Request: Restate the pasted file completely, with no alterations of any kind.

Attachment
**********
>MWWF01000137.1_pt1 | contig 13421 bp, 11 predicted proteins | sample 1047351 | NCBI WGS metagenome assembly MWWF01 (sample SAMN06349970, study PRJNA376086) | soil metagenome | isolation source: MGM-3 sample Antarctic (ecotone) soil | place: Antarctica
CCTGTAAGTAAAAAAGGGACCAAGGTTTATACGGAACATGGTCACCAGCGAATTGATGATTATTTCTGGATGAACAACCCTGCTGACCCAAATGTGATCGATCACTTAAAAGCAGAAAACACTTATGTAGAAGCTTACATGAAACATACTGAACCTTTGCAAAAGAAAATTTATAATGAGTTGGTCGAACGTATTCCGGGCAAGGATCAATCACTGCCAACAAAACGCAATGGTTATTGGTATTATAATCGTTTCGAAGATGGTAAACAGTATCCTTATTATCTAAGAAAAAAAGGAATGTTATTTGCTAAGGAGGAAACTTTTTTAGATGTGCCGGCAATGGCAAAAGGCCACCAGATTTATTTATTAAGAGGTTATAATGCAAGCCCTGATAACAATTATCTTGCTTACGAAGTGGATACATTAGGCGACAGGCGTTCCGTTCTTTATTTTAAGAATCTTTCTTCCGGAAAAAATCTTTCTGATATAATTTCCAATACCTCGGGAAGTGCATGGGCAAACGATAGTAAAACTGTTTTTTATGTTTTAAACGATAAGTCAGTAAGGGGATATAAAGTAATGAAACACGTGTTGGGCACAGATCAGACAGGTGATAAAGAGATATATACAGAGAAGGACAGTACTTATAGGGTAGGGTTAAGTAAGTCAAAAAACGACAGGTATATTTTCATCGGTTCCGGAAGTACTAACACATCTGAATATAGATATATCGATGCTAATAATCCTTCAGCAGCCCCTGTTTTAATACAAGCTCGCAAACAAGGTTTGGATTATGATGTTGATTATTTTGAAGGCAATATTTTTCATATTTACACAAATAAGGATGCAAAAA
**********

>MWWF01000137.1_pt1 | contig 13421 bp, 11 predicted proteins | sample 1047351 | NCBI WGS metagenome assembly MWWF01 (sample SAMN06349970, study PRJNA376086) | soil metagenome | isolation source: MGM-3 sample Antarctic (ecotone) soil | place: Antarctica
CCTGTAAGTAAAAAAGGGACCAAGGTTTATACGGAACATGGTCACCAGCGAATTGATGATTATTTCTGGATGAACAACCCTGCTGACCCAAATGTGATCGATCACTTAAAAGCAGAAAACACTTATGTAGAAGCTTACATGAAACATACTGAACCTTTGCAAAAGAAAATTTATAATGAGTTGGTCGAACGTATTCCGGGCAAGGATCAATCACTGCCAACAAAACGCAATGGTTATTGGTATTATAATCGTTTCGAAGATGGTAAACAGTATCCTTATTATCTAAGAAAAAAAGGAATGTTATTTGCTAAGGAGGAAACTTTTTTAGATGTGCCGGCAATGGCAAAAGGCCACCAGATTTATTTATTAAGAGGTTATAATGCAAGCCCTGATAACAATTATCTTGCTTACGAAGTGGATACATTAGGCGACAGGCGTTCCGTTCTTTATTTTAAGAATCTTTCTTCCGGAAAAAATCTTTCTGATATAATTTCCAATACCTCGGGAAGTGCATGGGCAAACGATAGTAAAACTGTTTTTTATGTTTTAAACGATAAGTCAGTAAGGGGATATAAAGTAATGAAACACGTGTTGGGCACAGATCAGACAGGTGATAAAGAGATATATACAGAGAAGGACAGTACTTATAGGGTAGGGTTAAGTAAGTCAAAAAACGACAGGTATATTTTCATCGGTTCCGGAAGTACTAACACATCTGAATATAGATATATCGATGCTAATAATCCTTCAGCAGCCCCTGTTTTAATACAAGCTCGCAAACAAGGTTTGGATTATGATGTTGATTATTTTGAAGGCAATATTTTTCATATTTACACAAATAAGGATGCAAAAA